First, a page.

David Fass, Jacob Feldman
We present an account of human concept learning-that is, learning of categories from examples-based on the principle of minimum descrip(cid:173) tion length (MDL). In support of this theory, we tested a wide range of two-dimensional concept types, including both regular (simple) and highly irregular (complex) structures, and found the MDL theory to give a good account of subjects' performance. This suggests that the intrin(cid:173) sic complexity of a concept (that is, its description -length) systematically influences its leamability.
1- The Structure of Categories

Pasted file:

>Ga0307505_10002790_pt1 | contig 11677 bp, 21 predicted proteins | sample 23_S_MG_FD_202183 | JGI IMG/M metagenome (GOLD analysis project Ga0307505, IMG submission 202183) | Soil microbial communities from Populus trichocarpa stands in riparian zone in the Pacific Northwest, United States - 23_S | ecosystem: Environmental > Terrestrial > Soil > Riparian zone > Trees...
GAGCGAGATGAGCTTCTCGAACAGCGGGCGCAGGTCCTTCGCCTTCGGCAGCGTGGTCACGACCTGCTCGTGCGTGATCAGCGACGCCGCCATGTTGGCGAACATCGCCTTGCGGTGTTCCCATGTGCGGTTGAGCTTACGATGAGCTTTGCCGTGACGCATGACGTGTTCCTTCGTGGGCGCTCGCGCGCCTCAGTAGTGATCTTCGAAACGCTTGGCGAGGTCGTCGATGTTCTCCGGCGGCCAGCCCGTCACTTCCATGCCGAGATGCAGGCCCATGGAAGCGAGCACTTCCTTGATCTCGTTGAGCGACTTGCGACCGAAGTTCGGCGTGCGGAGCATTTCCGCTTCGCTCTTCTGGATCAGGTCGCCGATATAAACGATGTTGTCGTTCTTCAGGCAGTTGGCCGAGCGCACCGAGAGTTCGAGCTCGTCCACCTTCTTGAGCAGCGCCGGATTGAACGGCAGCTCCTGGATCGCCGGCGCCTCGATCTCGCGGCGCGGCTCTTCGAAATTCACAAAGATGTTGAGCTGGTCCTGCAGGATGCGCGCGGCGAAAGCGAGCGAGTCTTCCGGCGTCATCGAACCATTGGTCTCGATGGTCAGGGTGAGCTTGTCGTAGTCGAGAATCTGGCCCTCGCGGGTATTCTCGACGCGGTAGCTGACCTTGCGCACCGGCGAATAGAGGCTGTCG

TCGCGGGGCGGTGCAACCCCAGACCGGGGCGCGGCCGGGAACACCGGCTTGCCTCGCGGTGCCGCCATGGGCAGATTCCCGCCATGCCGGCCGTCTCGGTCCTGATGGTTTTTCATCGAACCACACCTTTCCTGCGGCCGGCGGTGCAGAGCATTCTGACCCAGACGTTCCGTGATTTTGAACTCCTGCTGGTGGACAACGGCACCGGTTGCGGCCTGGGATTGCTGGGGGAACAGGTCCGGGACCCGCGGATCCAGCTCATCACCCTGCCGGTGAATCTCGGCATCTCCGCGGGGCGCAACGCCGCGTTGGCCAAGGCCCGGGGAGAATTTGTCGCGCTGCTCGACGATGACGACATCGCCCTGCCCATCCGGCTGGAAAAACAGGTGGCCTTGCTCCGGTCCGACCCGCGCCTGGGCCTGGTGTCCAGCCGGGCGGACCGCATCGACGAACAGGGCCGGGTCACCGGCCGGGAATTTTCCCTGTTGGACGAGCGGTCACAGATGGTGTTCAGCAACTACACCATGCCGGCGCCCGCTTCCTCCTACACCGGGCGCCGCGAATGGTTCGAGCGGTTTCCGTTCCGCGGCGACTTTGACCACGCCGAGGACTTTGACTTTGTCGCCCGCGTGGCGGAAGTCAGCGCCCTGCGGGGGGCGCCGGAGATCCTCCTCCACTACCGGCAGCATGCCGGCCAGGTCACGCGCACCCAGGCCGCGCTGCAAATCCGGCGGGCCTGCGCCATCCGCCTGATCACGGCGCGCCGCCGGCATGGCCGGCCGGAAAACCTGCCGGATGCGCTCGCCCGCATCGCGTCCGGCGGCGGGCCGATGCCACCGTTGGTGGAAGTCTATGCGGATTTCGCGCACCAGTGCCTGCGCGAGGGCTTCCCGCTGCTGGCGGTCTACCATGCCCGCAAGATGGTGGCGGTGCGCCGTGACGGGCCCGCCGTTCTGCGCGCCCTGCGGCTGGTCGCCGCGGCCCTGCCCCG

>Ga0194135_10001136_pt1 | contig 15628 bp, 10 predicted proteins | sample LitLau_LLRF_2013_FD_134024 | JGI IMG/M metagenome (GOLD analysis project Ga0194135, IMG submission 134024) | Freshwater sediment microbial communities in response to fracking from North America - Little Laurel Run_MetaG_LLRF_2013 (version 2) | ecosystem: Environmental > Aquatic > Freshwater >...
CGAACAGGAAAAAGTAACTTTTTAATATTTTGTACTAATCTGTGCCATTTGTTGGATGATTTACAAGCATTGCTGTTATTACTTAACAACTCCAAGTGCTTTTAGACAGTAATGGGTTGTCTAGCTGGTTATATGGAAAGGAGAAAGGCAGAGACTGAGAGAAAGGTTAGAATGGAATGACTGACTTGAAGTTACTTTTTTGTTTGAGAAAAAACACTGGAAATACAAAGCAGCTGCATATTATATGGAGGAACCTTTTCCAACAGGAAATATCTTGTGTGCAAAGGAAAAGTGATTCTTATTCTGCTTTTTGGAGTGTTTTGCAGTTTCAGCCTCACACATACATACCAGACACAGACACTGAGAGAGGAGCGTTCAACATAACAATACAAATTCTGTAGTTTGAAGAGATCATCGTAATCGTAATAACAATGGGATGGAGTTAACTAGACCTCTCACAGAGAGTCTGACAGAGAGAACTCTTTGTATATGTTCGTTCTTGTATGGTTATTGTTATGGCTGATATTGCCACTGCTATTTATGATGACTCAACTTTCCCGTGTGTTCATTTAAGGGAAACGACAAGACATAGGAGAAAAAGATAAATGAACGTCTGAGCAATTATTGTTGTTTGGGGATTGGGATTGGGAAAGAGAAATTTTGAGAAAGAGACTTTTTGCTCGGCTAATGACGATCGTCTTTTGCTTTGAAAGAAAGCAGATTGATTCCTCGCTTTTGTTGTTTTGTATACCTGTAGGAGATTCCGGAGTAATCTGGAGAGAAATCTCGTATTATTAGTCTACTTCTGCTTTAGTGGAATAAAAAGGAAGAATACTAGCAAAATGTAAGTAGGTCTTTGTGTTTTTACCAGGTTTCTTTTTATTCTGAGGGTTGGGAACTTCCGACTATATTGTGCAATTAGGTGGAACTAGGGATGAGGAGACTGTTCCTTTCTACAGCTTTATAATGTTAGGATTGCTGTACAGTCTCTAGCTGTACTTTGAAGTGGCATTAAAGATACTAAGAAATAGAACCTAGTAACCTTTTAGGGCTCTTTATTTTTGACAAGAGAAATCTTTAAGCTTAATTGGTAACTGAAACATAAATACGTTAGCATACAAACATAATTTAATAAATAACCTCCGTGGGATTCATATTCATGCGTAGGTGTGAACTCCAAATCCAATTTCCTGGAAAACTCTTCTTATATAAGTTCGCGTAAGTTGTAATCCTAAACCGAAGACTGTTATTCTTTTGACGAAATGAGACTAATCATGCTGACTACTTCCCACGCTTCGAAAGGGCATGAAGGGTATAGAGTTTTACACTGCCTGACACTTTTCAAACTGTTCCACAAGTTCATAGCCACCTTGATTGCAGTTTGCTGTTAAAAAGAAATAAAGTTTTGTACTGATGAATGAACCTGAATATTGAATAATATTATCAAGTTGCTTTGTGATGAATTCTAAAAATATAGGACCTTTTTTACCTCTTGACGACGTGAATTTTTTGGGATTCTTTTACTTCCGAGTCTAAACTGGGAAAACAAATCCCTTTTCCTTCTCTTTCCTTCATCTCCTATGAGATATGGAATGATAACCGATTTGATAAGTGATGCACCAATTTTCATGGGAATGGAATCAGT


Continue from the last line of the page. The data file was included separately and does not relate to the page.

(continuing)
A number of different principles have been advanced to explain the manner in which hu(cid:173) mans learn to categorize objects. It has been variously suggested that the underlying prin(cid:173) ciple might be the similarity structure of objects , the manipulability of decision bound~ aries , or Bayesian inference . While many of these theories are mathematically well-grounded and have been successful in explaining a range of experimental findings, they have commonly only been tested on a narrow collection of concept types similar to the simple unimodal categories of Figure 1(a-e).